Substance that will librate CO2

1. Sep 15, 2012

chikis

1. The problem statement, all variables and given/known data I have two questions:
(1) Suppose we have solution W, X, Y and Z. Their pH are 8, 12, 4 and 2 respectively, from the information given which of the solution W, X, Y and Z will liberate carbon (IV) oxide from trioxocarbonate (IV) salt?

(2) Between CaCO3 and CaO, which is best for making mortar?
I used to think that CaCO3 is good for making mortar simply because another name for it is lime stone which is used in making cement for building. Can CaO be used as well?

2. Relevant equations

3. The attempt at a solution
As question (1):
If you look at the pH scale, we know that acidity increases from 6 to 1 and 7 is neutral. In the other hand, basicity increases from 8 to 14. We all know that, acid react with trioxocarbonate (IV) salt to librate CO2. From the pH scale, we already know that substance Y and Z are acidic having a pH of 4 and 2 respectively. Because of this, Y and Z will librate CO2 from trioxocarbonate (IV) solution? But I still failed the test. Is there anything am missing?

As for question (2):
I used to think that CaCO3 is good for making mortar simply because another name for it is lime stone which is used in making cement for building. Can CaO be used as well?

2. Sep 15, 2012

chemisttree

This sounds like a trick question. Your analysis is correct but you are given a solution of pH 2 and 4. Sounds like any trioxocarbonate salt (absurd nomenclature, BTW) would have already liberated its CO2, yes? Can these solutions release any more carbon (IV) oxide? More absurd nomenclature for CO2, BTW! You have been punked by a stupid question so don't worry about it. Carbon (IV) oxide!!!! Give me a freaking break!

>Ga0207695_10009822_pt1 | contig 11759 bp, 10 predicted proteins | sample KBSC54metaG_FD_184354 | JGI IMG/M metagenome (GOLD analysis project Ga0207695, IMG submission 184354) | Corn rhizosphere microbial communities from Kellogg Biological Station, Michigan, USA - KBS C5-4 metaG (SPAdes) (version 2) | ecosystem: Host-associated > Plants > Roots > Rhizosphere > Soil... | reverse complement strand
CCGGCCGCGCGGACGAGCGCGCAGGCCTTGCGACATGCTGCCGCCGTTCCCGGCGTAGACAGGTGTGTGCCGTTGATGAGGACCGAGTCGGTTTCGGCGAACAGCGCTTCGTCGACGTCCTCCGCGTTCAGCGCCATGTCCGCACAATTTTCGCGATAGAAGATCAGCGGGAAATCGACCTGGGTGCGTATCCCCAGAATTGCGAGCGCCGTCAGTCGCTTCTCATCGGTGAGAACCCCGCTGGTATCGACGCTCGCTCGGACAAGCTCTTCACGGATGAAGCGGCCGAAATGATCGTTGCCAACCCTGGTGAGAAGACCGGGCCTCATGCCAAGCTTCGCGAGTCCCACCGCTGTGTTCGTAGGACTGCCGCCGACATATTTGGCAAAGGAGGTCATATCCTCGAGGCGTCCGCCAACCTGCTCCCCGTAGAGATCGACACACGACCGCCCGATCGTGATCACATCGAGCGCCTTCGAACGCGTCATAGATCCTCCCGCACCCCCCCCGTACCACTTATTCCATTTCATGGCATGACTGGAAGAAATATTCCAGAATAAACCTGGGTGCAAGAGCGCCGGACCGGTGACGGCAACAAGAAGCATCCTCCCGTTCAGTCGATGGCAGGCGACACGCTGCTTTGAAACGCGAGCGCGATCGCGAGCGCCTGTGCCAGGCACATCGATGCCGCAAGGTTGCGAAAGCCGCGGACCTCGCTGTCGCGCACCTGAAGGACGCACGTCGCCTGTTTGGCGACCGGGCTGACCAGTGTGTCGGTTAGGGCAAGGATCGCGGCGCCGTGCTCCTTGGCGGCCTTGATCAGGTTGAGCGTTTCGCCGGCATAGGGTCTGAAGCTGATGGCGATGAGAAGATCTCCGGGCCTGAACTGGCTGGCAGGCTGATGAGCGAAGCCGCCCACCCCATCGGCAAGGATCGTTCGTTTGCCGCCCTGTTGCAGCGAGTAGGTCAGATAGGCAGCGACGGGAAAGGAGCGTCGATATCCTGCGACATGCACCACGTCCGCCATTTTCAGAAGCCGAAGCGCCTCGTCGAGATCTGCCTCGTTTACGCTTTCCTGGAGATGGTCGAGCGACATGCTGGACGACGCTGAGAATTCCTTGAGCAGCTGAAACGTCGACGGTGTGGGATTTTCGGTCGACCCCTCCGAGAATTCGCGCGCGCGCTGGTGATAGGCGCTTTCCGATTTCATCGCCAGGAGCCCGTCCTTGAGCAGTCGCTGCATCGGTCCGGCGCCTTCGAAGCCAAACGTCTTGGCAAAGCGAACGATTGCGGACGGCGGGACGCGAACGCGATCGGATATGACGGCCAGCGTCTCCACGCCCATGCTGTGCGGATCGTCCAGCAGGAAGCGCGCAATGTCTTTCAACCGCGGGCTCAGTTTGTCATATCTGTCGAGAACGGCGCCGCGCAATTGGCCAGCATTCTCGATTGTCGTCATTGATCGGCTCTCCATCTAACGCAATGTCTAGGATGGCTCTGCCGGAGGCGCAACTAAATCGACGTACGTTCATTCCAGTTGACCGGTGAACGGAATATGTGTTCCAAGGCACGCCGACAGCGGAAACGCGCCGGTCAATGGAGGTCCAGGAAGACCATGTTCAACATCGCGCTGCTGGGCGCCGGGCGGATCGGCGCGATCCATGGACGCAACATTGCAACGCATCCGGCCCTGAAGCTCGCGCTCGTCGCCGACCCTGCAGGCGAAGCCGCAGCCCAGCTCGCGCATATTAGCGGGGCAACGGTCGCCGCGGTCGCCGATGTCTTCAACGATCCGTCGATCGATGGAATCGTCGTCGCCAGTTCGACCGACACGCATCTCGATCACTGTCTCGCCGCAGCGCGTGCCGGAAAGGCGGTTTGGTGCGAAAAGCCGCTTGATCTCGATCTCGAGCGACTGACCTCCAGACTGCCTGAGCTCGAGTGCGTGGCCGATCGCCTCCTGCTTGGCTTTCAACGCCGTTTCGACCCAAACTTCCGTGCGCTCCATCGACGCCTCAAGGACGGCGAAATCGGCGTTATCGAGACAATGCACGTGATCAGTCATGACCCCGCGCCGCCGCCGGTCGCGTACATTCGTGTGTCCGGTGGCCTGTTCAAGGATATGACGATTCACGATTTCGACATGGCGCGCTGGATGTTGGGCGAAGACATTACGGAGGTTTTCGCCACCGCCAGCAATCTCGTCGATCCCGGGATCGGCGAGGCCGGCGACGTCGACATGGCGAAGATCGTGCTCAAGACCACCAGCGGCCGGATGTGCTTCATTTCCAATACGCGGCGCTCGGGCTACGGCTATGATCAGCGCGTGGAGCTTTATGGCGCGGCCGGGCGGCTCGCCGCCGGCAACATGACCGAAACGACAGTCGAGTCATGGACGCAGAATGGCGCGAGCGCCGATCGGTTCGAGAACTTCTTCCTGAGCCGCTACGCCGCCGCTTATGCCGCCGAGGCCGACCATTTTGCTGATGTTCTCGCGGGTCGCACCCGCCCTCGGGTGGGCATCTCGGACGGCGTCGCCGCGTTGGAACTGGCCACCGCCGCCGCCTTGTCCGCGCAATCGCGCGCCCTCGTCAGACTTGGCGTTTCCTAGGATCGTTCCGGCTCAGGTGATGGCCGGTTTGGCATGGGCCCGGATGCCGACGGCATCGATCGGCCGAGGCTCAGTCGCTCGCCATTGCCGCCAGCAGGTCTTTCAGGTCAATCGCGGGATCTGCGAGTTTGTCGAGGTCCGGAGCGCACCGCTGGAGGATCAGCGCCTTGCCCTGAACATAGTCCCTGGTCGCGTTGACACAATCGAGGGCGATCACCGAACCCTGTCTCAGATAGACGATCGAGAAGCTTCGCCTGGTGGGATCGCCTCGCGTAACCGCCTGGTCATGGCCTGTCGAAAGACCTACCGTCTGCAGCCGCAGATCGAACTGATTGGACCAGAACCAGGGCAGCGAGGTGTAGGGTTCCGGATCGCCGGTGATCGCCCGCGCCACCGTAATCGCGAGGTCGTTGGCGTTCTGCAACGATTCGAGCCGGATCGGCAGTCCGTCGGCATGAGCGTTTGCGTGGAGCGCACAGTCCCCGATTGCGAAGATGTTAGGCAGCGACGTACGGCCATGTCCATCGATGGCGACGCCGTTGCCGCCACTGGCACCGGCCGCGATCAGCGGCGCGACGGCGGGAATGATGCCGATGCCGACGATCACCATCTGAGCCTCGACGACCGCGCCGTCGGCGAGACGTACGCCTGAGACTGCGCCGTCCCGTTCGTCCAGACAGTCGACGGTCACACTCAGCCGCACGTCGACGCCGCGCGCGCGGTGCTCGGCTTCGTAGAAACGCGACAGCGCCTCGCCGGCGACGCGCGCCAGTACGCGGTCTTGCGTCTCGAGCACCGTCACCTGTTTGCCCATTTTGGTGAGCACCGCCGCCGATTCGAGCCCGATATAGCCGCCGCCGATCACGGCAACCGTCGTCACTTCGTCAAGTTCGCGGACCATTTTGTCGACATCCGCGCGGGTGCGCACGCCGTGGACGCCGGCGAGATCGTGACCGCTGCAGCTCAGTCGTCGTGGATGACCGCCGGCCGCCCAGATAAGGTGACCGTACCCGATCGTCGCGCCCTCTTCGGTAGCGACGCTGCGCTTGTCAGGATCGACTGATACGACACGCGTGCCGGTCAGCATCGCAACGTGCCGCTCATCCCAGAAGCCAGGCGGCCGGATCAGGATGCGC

Another stupid question. Mortar is made with slaked lime (Ca(OH)2) not quicklime (CaO). Quicklime is used with special equipment only to make slaked lime for mortar or to stabilize expansive soils. If a mason were to use quicklime, he would burn his hands (they HATE that) and the mortar would heat and dry quickly adversely affecting bond strength. There are actually specifications keeping quicklime out of mortar and cements. Even hydrated lime is a bad actor in portland-type cement. Ground calcium carbonate is inert in cements and mortar and acts only as unreactive filler in those cases. Surprisingly, it is a fairly major component in some Type N and S mortars because it is cheap and easy to grind finely. Very misleading question unless you are studying mortars and cements in-depth.

3. Sep 15, 2012

chikis

So between CaCO3 and CaO, which do you think is best for making mortar?

4. Sep 15, 2012

chemisttree

Quicklime would be very bad in mortar. Using it to make slaked lime putty would be very good. Using finely ground calcium carbonate as an inert filler is acceptable for making mortar but you need slaked lime to make a mortar that will harden. Both are correct in some sense. Quicklime can't be used directly whereas ground lime can. In my mind that makes calcium carbonate most correct in this case.

It is a very misleading, poorly-worded question, IMO. The question should have been a choice between Ca(OH)2 and CaCO3 as a hardener in mortar.

5. Sep 15, 2012

chikis

I think what you are refering to as ground lime is CaCO3. Or is that not what you mean?

6. Sep 16, 2012

chemisttree

Yes, that is what I meant. I should have written 'ground limestone' in post #4.

7. Sep 16, 2012

chikis

I quite agree with you that this is a poorly worded question and that calciulm carbonate is the most fitting for making mortar.

8. Sep 16, 2012

chikis

Thanks for having intrest in my thread!